VI. Appendices

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G. How the Parser Works

Tech Tip

This section is intended primarily for experienced software engineers and computer scientists. It's heavy on theory, light on practice, and if you're uncomfortable around concepts like computational orders, finite-state machines, and push-down automata, you're going to be lost. If you need an introduction to these concepts, we recommend the classic Dragon Book and Hopcroft and Ullman's Little Book of Evil, but be forewarned that compilers are a dense subject, and each one of those books could readily be the subject of a year or two of study at a decent university.

For what it's worth, you don't need to know any of the stuff in this section to be able to use NBBC; this section is primarily of academic interest.

NBBC is a compiler, and is broken down into two main layers: There's the lexical analyzer, which is responsible for breaking characters sequences into tokens, and is implemented in nbbc_lex.php; and there's the parser, which is responsible for analyzing the token sequences and generating proper output. This appendix is not intended to be a complete analysis of the structure of NBBC: Rather, it's intended to be a broad overview that will help you to understand the rationale embodied by the source code, which is well-commented, so should be relatively easy to follow once you've read this short discussion.

The Lexer

Most of the discussion and most of the complexity is focussed in the parser, so let's quickly get the lexical analyzer (lexer) out of the way. Like most lexers, NBBC's is built on regular expressions. The general principle used by the lexer is to use preg_split to initially divide the input into an array of strings that alternate between tags/whitespace/newlines in the odd array indices and non-whitespace text strings in the even array indices. A simple flag is used to track whether the next item in the array is a tag/whitespace/newline or a text string.

For this discussion, we'll use the following input as our primary example:

Before. [center]Hello, [i]World[/i]![/center] After.

The lexer breaks this input down into the following stream of tokens (wrapped here for clarity's sake; note that the empty array elements are omitted in this discussion for clarity):

"Before." WS NL [center] "Hello," WS [i] "World" [/i] "!" [/center] NL "After."

Each token is of type BBCODE_TEXT (like "Before."), BBCODE_NL (which is a newline matching either Un*x, Windows, or Mac formats), BBCODE_WS (any sequence of non-newline whitespace characters), BBCODE_TAG (a start tag), or BBCODE_ENDTAG (an end tag). These are retrieved by the parser one at a time by calling BBCodeLexer::NextToken().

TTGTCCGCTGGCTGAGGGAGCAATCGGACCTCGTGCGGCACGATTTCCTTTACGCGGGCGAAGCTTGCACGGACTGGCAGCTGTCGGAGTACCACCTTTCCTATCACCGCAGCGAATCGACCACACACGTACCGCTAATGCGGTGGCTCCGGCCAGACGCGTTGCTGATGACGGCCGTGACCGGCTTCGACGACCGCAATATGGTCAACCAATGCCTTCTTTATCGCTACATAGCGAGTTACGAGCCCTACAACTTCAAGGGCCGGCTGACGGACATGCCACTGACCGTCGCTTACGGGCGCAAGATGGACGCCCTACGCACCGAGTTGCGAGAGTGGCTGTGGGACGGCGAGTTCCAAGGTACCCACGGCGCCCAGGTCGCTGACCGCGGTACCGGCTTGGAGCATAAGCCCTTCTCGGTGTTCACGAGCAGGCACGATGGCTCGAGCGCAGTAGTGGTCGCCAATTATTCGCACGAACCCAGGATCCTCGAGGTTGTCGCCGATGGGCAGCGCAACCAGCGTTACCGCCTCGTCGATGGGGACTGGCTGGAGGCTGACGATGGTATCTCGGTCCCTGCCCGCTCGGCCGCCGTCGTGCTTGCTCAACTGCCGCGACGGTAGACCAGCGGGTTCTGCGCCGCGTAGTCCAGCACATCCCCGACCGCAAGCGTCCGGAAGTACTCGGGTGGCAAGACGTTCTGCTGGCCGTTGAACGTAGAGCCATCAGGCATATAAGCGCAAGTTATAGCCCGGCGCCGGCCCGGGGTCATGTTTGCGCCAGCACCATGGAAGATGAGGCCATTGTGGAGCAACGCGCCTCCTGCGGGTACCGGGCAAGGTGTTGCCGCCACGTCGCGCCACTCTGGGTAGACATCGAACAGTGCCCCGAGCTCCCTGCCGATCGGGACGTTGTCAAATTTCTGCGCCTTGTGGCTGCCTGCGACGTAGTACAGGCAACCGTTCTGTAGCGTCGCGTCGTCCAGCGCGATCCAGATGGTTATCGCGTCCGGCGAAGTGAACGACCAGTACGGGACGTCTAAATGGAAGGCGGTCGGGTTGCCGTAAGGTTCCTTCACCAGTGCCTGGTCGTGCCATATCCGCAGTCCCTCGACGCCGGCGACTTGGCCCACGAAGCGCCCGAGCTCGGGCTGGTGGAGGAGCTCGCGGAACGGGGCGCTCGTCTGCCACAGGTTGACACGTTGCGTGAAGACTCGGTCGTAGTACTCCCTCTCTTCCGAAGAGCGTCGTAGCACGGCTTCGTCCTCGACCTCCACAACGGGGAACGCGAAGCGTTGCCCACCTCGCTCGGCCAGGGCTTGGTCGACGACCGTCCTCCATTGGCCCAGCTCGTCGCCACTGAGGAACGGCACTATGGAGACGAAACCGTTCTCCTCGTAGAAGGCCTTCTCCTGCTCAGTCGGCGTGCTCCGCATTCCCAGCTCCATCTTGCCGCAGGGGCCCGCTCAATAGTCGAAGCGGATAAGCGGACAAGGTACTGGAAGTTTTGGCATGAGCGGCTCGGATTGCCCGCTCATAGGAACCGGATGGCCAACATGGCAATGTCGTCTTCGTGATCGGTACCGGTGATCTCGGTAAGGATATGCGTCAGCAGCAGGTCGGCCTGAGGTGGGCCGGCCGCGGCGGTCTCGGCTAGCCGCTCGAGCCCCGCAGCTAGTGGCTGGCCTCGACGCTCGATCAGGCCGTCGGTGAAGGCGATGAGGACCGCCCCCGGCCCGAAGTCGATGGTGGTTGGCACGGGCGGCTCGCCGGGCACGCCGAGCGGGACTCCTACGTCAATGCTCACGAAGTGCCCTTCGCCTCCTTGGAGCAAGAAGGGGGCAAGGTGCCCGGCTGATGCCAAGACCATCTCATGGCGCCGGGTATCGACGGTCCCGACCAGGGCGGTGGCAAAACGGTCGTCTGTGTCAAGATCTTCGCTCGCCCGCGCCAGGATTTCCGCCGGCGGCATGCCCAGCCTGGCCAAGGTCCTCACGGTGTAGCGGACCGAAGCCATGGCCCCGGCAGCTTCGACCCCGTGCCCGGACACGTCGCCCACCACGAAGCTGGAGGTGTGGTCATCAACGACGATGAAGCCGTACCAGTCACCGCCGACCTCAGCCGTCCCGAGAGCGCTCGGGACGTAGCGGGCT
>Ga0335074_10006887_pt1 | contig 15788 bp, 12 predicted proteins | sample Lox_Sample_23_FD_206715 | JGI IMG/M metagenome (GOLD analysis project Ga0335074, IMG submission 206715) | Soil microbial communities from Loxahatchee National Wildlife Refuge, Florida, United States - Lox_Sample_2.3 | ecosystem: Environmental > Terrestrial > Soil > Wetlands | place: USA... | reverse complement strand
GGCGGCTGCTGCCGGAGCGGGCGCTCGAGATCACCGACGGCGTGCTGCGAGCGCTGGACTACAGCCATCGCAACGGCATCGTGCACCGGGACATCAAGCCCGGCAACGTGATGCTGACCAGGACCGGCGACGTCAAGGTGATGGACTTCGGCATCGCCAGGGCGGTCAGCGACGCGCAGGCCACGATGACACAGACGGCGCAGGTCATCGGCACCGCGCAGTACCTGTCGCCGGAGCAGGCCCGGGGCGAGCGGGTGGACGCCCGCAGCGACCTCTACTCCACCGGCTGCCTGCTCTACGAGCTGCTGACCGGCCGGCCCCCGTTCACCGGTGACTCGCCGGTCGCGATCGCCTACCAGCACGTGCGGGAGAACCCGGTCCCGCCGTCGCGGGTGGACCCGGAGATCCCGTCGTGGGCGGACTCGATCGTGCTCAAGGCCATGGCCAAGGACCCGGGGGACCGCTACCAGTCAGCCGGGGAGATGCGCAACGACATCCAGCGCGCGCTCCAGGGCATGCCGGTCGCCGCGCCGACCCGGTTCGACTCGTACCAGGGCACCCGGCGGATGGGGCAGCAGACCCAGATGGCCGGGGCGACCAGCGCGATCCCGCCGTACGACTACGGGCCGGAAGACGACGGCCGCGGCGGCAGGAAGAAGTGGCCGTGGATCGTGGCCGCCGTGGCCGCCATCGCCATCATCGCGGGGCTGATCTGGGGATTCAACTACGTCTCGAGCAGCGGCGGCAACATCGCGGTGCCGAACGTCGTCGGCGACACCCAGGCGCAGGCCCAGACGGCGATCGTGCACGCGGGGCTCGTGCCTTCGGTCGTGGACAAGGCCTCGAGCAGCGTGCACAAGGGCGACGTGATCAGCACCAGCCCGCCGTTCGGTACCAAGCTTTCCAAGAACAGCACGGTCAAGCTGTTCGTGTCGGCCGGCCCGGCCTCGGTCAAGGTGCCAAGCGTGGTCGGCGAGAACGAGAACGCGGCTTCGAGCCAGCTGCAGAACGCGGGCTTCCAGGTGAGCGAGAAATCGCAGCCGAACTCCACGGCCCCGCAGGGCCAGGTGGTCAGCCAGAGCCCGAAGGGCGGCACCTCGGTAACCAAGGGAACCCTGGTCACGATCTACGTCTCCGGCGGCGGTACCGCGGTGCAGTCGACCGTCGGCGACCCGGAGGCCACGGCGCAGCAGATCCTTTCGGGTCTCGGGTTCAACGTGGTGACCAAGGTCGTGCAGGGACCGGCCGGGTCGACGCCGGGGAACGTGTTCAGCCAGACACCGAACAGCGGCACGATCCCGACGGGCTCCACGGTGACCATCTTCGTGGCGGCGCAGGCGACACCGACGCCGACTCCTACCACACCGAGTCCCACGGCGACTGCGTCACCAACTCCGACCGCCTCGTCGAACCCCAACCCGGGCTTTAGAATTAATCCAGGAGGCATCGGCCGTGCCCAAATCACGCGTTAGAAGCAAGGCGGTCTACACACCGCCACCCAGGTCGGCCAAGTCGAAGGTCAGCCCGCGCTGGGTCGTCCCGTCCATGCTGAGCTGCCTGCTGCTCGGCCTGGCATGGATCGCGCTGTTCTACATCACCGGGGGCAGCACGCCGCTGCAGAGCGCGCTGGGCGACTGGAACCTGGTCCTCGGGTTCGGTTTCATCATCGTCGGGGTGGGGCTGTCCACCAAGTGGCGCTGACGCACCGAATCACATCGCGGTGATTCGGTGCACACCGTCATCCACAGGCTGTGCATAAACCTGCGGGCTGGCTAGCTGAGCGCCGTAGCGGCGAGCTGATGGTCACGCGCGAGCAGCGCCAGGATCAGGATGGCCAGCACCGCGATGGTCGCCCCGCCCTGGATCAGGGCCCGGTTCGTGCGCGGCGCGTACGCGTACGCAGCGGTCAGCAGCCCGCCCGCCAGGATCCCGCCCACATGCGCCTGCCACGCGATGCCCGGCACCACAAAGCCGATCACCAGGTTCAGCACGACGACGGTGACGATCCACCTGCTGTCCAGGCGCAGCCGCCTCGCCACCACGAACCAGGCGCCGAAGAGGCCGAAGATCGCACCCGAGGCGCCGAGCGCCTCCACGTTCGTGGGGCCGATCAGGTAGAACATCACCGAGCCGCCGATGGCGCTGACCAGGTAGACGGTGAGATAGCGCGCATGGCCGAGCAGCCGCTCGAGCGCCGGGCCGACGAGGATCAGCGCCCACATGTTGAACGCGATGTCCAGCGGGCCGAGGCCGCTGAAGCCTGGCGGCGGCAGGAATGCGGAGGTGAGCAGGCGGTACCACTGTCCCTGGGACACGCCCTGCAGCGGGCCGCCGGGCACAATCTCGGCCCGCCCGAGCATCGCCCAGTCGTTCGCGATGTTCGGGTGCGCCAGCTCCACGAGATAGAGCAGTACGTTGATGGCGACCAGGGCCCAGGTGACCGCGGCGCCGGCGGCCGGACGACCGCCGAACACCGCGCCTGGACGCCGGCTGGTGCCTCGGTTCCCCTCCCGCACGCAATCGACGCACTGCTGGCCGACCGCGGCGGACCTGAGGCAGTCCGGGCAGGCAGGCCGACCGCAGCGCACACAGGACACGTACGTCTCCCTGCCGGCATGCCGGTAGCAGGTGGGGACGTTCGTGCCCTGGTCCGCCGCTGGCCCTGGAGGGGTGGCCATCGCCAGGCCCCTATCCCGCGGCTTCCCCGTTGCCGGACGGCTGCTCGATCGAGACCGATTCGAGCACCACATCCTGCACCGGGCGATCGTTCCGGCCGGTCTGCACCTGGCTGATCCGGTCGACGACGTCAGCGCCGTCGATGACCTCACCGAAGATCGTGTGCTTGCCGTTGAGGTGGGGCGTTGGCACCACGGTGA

Overview of the Parser

The parser is a push-down automaton that recognizes an LL(1) grammar. Its design is inspired by that of simple push-down mathematical expression parsers, where the state of the stack and a single token of lookahead is used to determine what operation to perform next. This means that the parser is implicitly constructing a document tree based on the tokens and the tags' class contraints, but because it's an implict instead of explicit construction, it's much faster than a genuine tree-builder: We don't need to allocate, store, and free tree nodes for this to work.

When provided with a string, the parser gives it to the lexer, which breaks it down into tokens; then the parser reads each successive token, one at a time, and processes the token according to its current state and the contents of the stack. This is an approximate description of what happens for each incoming token, ignoring the many edge cases, error-detection and error-correction, and whitespace cleanups:

  • BBCODE_TEXT: Plain text is filtered, and then pushed onto the top of the stack to await further processing.
  • BBCODE_WS: Non-newline whitespace is pushed just like text.
  • BBCODE_NL: Newlines are pushed onto the stack mostly like text.
  • BBCODE_TAG: One of several things can happen, depending on what kind of tag this is:
    • If the tag is a verbatim tag, run a BBCODE_CHECK on it, then collect successive tokens until we reach its matching end tag. Pack the intervening tokens together, and pass the result to the tag's processing function. The output of the processing function is then pushed back onto the stack as text.
    • If the tag is an isolated tag (it has no end tag), run a BBCODE_CHECK on it, and then immediately pass the tag to the tag's processing function. The output of the processing function is then pushed back onto the stack as text.
    • For all other start tags, including those with both required and optional end tags, we simply push the tag onto the stack, since we won't know how to fully process it until its body has been processed.
  • BBCODE_ENDTAG: Walk backwards up the stack, searching for a matching start tag. If an ending-optional tag is found in between, a suitable end tag is generated for it on the spot and processed, until there is nothing between this end tag and its start tag except for processed HTML text. The processed HTML text is collected as a string, and passed to the tag's processing function; the output of the processing function is then pushed back onto the stack as text.

At the end of processing the input, the stack will contain the output as multiple stack entries; these are collected to a single string, which is returned as the output.

Performance analysis